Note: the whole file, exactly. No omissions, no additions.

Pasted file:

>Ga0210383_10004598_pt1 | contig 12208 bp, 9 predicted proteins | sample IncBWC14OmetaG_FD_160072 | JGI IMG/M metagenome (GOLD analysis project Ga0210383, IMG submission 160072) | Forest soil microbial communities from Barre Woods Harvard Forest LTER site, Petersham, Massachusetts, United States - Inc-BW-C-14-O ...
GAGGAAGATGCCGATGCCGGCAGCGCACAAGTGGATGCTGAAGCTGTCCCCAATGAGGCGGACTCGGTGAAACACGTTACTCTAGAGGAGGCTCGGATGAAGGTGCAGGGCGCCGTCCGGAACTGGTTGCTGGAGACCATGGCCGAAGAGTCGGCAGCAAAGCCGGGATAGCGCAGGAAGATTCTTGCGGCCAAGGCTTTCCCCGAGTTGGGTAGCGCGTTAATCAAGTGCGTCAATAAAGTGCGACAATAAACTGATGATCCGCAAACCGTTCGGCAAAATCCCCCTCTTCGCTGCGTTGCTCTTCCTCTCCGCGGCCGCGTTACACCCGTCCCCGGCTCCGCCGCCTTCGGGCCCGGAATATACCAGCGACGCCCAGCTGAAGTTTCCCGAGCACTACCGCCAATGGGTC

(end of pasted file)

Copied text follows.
>Ga0210383_10004598_pt1 | contig 12208 bp, 9 predicted proteins | sample IncBWC14OmetaG_FD_160072 | JGI IMG/M metagenome (GOLD analysis project Ga0210383, IMG submission 160072) | Forest soil microbial communities from Barre Woods Harvard Forest LTER site, Petersham, Massachusetts, United States - Inc-BW-C-14-O ...
GAGGAAGATGCCGATGCCGGCAGCGCACAAGTGGATGCTGAAGCTGTCCCCAATGAGGCGGACTCGGTGAAACACGTTACTCTAGAGGAGGCTCGGATGAAGGTGCAGGGCGCCGTCCGGAACTGGTTGCTGGAGACCATGGCCGAAGAGTCGGCAGCAAAGCCGGGATAGCGCAGGAAGATTCTTGCGGCCAAGGCTTTCCCCGAGTTGGGTAGCGCGTTAATCAAGTGCGTCAATAAAGTGCGACAATAAACTGATGATCCGCAAACCGTTCGGCAAAATCCCCCTCTTCGCTGCGTTGCTCTTCCTCTCCGCGGCCGCGTTACACCCGTCCCCGGCTCCGCCGCCTTCGGGCCCGGAATATACCAGCGACGCCCAGCTGAAGTTTCCCGAGCACTACCGCCAATGGGTC